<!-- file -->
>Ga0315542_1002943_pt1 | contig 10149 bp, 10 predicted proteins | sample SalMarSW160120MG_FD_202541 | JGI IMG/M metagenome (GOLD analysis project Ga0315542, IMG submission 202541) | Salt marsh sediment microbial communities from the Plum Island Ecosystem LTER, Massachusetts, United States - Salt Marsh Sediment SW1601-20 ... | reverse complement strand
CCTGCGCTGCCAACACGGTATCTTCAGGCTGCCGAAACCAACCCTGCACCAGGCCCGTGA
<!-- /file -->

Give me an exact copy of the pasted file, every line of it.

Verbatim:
>Ga0315542_1002943_pt1 | contig 10149 bp, 10 predicted proteins | sample SalMarSW160120MG_FD_202541 | JGI IMG/M metagenome (GOLD analysis project Ga0315542, IMG submission 202541) | Salt marsh sediment microbial communities from the Plum Island Ecosystem LTER, Massachusetts, United States - Salt Marsh Sediment SW1601-20 ... | reverse complement strand
CCTGCGCTGCCAACACGGTATCTTCAGGCTGCCGAAACCAACCCTGCACCAGGCCCGTGA